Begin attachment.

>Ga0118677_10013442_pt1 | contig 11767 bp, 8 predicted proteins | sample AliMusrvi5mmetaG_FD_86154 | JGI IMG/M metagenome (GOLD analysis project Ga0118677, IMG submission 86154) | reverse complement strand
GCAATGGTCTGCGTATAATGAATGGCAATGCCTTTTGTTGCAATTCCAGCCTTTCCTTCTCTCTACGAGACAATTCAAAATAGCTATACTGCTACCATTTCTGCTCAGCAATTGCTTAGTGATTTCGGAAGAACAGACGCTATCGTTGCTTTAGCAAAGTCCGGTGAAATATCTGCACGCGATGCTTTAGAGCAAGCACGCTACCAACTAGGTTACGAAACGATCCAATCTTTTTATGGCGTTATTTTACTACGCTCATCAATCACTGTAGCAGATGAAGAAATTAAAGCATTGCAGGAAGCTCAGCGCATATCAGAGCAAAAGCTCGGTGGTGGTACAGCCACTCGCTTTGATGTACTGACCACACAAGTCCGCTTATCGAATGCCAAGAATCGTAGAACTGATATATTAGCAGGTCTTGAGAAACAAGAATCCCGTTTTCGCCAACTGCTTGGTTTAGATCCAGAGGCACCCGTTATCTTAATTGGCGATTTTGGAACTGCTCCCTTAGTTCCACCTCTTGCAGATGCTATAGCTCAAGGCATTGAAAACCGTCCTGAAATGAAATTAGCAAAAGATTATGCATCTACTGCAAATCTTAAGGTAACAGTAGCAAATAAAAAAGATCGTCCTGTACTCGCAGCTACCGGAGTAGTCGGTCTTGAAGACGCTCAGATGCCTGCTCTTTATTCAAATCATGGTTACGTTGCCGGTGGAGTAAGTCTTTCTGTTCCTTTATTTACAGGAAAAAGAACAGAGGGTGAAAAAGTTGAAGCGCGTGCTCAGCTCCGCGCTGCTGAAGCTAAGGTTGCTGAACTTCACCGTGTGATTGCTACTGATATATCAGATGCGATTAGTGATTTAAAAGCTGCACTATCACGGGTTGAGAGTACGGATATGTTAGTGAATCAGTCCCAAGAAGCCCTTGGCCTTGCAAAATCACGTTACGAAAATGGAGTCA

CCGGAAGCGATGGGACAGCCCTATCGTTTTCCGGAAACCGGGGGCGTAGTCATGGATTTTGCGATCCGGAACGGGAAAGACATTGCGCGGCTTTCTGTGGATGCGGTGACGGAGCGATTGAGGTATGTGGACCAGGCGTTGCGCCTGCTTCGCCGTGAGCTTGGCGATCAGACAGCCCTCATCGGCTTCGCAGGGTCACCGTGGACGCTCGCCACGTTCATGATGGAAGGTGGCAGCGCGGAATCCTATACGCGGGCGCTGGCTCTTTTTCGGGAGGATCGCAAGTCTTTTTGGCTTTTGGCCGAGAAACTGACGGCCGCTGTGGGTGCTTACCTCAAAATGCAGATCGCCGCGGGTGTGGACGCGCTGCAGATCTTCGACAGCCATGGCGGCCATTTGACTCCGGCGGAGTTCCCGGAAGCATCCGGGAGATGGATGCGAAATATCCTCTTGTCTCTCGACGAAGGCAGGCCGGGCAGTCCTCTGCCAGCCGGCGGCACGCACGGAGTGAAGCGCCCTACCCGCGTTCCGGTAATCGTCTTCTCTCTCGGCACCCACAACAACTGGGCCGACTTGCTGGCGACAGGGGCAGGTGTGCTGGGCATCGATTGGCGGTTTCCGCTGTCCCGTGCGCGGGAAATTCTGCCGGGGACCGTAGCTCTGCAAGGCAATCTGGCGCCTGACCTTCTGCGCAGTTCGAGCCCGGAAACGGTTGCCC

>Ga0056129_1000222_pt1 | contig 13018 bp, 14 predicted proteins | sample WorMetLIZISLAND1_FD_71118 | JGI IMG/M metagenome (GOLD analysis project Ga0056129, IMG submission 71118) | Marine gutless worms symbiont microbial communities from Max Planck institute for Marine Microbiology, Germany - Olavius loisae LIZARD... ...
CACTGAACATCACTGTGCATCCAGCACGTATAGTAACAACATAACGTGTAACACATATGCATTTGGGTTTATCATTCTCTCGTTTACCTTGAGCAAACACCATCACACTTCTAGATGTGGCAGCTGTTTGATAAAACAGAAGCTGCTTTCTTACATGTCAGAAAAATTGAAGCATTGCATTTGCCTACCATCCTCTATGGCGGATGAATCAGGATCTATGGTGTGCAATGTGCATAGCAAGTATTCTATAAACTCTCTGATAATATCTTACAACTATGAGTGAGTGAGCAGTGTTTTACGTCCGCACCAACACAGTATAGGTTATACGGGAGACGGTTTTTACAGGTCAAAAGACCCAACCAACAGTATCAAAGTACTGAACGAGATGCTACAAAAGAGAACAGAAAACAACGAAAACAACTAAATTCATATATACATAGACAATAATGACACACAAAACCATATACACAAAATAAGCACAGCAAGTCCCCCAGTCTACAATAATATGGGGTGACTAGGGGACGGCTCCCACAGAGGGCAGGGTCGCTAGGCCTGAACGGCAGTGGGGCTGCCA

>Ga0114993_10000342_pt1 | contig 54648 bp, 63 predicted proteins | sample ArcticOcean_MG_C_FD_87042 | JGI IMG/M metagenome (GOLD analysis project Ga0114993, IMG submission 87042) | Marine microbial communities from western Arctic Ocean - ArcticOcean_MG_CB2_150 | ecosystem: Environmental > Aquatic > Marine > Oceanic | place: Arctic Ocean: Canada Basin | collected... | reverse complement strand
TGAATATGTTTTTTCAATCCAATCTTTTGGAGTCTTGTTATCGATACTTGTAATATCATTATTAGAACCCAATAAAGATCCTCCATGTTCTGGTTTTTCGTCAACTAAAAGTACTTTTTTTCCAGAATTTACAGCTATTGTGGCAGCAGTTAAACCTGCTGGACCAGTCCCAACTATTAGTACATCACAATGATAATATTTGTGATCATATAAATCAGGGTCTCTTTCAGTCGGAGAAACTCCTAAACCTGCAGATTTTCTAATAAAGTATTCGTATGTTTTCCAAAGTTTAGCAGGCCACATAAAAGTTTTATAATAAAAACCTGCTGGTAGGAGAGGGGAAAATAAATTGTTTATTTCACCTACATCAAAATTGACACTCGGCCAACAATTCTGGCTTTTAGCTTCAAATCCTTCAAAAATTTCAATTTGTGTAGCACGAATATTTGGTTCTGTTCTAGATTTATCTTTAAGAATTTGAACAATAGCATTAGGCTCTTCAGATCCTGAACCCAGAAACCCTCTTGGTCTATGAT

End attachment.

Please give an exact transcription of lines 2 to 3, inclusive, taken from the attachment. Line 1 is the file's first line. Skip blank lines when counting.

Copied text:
GCAATGGTCTGCGTATAATGAATGGCAATGCCTTTTGTTGCAATTCCAGCCTTTCCTTCTCTCTACGAGACAATTCAAAATAGCTATACTGCTACCATTTCTGCTCAGCAATTGCTTAGTGATTTCGGAAGAACAGACGCTATCGTTGCTTTAGCAAAGTCCGGTGAAATATCTGCACGCGATGCTTTAGAGCAAGCACGCTACCAACTAGGTTACGAAACGATCCAATCTTTTTATGGCGTTATTTTACTACGCTCATCAATCACTGTAGCAGATGAAGAAATTAAAGCATTGCAGGAAGCTCAGCGCATATCAGAGCAAAAGCTCGGTGGTGGTACAGCCACTCGCTTTGATGTACTGACCACACAAGTCCGCTTATCGAATGCCAAGAATCGTAGAACTGATATATTAGCAGGTCTTGAGAAACAAGAATCCCGTTTTCGCCAACTGCTTGGTTTAGATCCAGAGGCACCCGTTATCTTAATTGGCGATTTTGGAACTGCTCCCTTAGTTCCACCTCTTGCAGATGCTATAGCTCAAGGCATTGAAAACCGTCCTGAAATGAAATTAGCAAAAGATTATGCATCTACTGCAAATCTTAAGGTAACAGTAGCAAATAAAAAAGATCGTCCTGTACTCGCAGCTACCGGAGTAGTCGGTCTTGAAGACGCTCAGATGCCTGCTCTTTATTCAAATCATGGTTACGTTGCCGGTGGAGTAAGTCTTTCTGTTCCTTTATTTACAGGAAAAAGAACAGAGGGTGAAAAAGTTGAAGCGCGTGCTCAGCTCCGCGCTGCTGAAGCTAAGGTTGCTGAACTTCACCGTGTGATTGCTACTGATATATCAGATGCGATTAGTGATTTAAAAGCTGCACTATCACGGGTTGAGAGTACGGATATGTTAGTGAATCAGTCCCAAGAAGCCCTTGGCCTTGCAAAATCACGTTACGAAAATGGAGTCA

CCGGAAGCGATGGGACAGCCCTATCGTTTTCCGGAAACCGGGGGCGTAGTCATGGATTTTGCGATCCGGAACGGGAAAGACATTGCGCGGCTTTCTGTGGATGCGGTGACGGAGCGATTGAGGTATGTGGACCAGGCGTTGCGCCTGCTTCGCCGTGAGCTTGGCGATCAGACAGCCCTCATCGGCTTCGCAGGGTCACCGTGGACGCTCGCCACGTTCATGATGGAAGGTGGCAGCGCGGAATCCTATACGCGGGCGCTGGCTCTTTTTCGGGAGGATCGCAAGTCTTTTTGGCTTTTGGCCGAGAAACTGACGGCCGCTGTGGGTGCTTACCTCAAAATGCAGATCGCCGCGGGTGTGGACGCGCTGCAGATCTTCGACAGCCATGGCGGCCATTTGACTCCGGCGGAGTTCCCGGAAGCATCCGGGAGATGGATGCGAAATATCCTCTTGTCTCTCGACGAAGGCAGGCCGGGCAGTCCTCTGCCAGCCGGCGGCACGCACGGAGTGAAGCGCCCTACCCGCGTTCCGGTAATCGTCTTCTCTCTCGGCACCCACAACAACTGGGCCGACTTGCTGGCGACAGGGGCAGGTGTGCTGGGCATCGATTGGCGGTTTCCGCTGTCCCGTGCGCGGGAAATTCTGCCGGGGACCGTAGCTCTGCAAGGCAATCTGGCGCCTGACCTTCTGCGCAGTTCGAGCCCGGAAACGGTTGCCC